in life, and triumphant in death. Who then will not bless God, who has connected such favours with the most consolatory and honourable of duties?

5. It is also the most easy of duties when the heart is in a proper frame, and when suitable dispositions are excited. This is the last instruction given us by this history. We may say of this duty as Moses does of the law: " It is not far from thee, nor high above thee, but nigh unto thee, in thy mouth and thy heart, that thou mayest do it.” When the apostles said to the Redeemer, “ Lord, teach us to pray,” he prescribed to them neither sublime knowledge nor laboured expressions, nor words full of pomp, nor periods arranged with art. No; but he replied to them, “ When you pray, say, Our Father who art in heaven;" that is, think of God, speak to him in prayer as to a father, spread before him your wants, , and expect his favours.

See then in this Canaanitish woman the art of prayer. It is simply the emotion, the

cry,
the

groan, the desire of the heart: it is an elevation of the soul to God. To direct our heart to God, to feel our necessities, the weight of our guilt; to desire deliverance from Christ; to cry, “Lord, have mercy upon me—help me!” This is all that is necessary to form a prayer. And does not every thing around us at once assist and urge to this duty? In looking up to the heavens, is it difficult to say in our heart, “ There dwell my Creator, my Redeemer; there is the country of the believer; let my conversation be in heaven.” In considering the earth, so mutable and unsatisfying, is it difficult to cry, “ Lord, detach my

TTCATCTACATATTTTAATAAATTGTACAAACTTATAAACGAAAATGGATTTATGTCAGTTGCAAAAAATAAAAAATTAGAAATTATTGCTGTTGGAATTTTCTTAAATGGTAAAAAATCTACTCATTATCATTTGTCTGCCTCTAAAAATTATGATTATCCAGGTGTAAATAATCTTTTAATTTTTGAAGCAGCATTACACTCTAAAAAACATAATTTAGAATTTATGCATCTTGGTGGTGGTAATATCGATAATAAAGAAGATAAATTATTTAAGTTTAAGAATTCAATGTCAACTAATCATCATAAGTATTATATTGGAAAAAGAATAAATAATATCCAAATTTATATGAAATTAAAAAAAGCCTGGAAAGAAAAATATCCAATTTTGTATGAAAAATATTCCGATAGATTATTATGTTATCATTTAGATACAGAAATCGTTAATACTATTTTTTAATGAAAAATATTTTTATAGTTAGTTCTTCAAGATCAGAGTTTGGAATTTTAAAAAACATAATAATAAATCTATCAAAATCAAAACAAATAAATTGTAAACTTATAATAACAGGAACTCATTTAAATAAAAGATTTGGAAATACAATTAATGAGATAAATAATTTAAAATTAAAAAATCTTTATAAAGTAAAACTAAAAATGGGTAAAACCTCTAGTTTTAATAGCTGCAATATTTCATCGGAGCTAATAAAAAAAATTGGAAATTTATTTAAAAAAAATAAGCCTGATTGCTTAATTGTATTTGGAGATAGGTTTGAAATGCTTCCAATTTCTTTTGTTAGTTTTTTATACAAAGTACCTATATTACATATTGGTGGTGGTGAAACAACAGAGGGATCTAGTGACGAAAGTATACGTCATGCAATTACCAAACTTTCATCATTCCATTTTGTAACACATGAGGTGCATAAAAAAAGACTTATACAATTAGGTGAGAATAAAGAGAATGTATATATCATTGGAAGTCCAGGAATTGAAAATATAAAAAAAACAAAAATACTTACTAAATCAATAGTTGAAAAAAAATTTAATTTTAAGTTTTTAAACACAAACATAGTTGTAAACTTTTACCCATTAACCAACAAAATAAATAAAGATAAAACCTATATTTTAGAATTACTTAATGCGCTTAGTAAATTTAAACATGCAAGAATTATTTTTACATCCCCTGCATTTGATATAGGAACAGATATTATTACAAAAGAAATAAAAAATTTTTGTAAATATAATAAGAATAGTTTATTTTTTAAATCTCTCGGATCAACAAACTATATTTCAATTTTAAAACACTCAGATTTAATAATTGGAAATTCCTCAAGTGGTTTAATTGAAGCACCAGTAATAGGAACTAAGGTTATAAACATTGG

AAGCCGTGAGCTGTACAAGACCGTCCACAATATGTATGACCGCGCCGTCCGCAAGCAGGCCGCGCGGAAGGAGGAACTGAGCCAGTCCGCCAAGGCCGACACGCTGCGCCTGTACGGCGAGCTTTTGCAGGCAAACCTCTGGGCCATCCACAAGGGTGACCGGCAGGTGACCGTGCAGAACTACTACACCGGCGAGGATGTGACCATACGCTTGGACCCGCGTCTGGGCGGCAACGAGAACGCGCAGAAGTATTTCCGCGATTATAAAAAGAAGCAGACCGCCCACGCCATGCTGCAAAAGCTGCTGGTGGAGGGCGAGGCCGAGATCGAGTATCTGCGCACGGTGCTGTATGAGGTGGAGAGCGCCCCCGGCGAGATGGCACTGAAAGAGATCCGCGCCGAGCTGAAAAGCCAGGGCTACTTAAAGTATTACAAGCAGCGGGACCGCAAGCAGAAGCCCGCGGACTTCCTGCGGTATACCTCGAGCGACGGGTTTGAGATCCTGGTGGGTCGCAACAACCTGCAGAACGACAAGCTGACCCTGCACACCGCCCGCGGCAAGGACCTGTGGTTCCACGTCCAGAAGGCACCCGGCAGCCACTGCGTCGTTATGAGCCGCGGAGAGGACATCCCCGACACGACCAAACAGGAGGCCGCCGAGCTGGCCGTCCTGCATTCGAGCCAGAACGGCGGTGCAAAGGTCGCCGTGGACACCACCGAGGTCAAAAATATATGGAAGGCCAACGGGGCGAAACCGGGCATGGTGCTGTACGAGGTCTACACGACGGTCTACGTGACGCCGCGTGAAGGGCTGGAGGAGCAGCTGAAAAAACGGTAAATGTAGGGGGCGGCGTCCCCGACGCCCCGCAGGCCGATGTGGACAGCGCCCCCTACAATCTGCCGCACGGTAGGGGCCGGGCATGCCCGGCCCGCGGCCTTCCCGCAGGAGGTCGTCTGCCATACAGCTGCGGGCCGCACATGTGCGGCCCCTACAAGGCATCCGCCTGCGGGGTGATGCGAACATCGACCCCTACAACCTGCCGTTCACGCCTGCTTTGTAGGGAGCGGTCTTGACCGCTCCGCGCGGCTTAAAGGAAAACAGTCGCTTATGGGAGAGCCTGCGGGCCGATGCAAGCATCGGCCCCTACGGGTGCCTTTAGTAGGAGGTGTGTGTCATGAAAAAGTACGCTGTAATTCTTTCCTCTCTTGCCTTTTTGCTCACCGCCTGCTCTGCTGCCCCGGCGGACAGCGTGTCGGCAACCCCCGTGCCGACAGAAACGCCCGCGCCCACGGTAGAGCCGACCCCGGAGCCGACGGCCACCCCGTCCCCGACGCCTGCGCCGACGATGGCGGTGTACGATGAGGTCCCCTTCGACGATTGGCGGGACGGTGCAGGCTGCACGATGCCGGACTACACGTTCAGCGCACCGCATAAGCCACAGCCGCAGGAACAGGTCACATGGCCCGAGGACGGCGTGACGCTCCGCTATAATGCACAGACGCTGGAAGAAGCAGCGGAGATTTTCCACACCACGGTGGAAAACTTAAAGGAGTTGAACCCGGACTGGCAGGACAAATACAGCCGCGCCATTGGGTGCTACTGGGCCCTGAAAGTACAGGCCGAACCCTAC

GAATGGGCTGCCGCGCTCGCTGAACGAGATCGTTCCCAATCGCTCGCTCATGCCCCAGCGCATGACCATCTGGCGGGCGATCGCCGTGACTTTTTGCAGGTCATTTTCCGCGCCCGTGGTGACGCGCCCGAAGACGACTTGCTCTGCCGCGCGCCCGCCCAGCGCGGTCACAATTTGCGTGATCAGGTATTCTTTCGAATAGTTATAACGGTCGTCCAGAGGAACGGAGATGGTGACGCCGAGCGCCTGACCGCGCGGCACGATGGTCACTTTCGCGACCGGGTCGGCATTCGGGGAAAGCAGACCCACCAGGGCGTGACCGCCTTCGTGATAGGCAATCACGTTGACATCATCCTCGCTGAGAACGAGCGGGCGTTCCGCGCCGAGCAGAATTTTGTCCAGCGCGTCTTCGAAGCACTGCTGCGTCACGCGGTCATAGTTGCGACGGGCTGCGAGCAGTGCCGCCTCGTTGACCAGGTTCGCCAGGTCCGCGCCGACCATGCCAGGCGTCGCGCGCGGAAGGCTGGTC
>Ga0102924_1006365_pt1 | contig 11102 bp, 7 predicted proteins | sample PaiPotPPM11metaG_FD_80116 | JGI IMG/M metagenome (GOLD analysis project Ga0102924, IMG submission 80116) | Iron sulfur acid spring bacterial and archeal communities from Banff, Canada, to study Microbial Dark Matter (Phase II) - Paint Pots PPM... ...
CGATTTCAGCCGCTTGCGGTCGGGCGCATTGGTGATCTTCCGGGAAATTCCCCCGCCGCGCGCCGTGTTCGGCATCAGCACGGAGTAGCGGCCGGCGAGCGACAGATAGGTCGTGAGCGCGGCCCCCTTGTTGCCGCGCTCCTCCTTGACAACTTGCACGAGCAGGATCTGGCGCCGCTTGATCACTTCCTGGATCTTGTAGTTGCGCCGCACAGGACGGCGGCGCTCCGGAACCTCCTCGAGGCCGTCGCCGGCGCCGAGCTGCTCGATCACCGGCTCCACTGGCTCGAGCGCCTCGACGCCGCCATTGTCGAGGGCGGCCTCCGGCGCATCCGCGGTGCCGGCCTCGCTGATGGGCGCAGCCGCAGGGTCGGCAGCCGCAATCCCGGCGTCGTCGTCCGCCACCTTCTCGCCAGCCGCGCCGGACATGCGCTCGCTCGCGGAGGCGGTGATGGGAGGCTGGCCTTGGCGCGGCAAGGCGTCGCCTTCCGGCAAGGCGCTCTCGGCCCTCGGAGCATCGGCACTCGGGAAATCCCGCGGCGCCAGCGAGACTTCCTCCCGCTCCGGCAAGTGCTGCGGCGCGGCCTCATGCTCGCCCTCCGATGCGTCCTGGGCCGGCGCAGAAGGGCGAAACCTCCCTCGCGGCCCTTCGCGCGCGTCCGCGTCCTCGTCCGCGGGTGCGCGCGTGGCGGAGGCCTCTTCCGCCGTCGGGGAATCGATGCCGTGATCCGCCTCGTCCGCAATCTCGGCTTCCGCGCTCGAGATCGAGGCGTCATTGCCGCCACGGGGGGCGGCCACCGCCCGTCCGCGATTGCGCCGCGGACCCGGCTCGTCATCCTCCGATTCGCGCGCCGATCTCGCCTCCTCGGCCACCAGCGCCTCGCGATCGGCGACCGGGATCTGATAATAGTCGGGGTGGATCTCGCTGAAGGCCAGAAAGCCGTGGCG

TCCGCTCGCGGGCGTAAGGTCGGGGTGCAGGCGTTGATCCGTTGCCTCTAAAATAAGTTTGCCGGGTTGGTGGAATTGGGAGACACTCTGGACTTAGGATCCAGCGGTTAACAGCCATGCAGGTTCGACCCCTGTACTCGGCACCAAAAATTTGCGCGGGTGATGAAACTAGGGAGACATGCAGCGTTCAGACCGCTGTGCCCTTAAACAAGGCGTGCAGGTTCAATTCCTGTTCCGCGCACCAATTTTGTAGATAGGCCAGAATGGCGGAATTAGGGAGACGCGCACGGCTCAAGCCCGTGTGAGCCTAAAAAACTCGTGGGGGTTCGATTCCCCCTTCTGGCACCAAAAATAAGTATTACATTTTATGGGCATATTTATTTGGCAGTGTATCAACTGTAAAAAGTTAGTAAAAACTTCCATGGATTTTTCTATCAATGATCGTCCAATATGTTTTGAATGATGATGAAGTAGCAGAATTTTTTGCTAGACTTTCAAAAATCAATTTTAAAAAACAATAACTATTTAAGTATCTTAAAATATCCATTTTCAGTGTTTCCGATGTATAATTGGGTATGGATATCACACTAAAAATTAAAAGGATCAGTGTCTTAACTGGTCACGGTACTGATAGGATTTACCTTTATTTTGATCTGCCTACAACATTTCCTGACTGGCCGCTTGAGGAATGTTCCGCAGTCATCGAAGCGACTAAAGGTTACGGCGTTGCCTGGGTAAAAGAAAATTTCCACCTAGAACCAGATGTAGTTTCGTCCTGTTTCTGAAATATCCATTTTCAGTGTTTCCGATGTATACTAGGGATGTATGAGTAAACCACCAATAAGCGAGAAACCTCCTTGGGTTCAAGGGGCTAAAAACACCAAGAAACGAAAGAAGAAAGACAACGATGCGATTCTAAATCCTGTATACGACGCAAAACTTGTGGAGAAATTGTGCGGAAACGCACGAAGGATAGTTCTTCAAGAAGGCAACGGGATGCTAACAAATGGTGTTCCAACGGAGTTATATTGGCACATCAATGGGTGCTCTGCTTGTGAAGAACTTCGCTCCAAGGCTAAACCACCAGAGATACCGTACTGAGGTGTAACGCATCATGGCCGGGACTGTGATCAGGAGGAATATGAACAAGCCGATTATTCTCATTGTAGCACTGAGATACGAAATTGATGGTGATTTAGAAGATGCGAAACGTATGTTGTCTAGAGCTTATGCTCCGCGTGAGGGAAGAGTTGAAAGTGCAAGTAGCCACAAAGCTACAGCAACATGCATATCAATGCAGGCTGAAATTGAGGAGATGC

heart from all that is perishable; turn away my eyes from beholding vanity ?" In reflecting upon the sacred bonds which unite us to mankind, is it difficult to cry, “ Heavenly Father, console the afflicted, enlighten the blind, shed down thy blessings upon thy children?” In entering into the temple, is it difficult to cry, “Lord, create in me a clean heart, and renew a right within me. Let my prayers and praises mingle with those of the church universal; with those of angels and glorified saints ?" In lying down in the evening, is it difficult to adore Him who may make us find in sleep the image of death, death itself; to say to him, “I commit my soul into thy hands; in thy paternal bosom I would slumber?"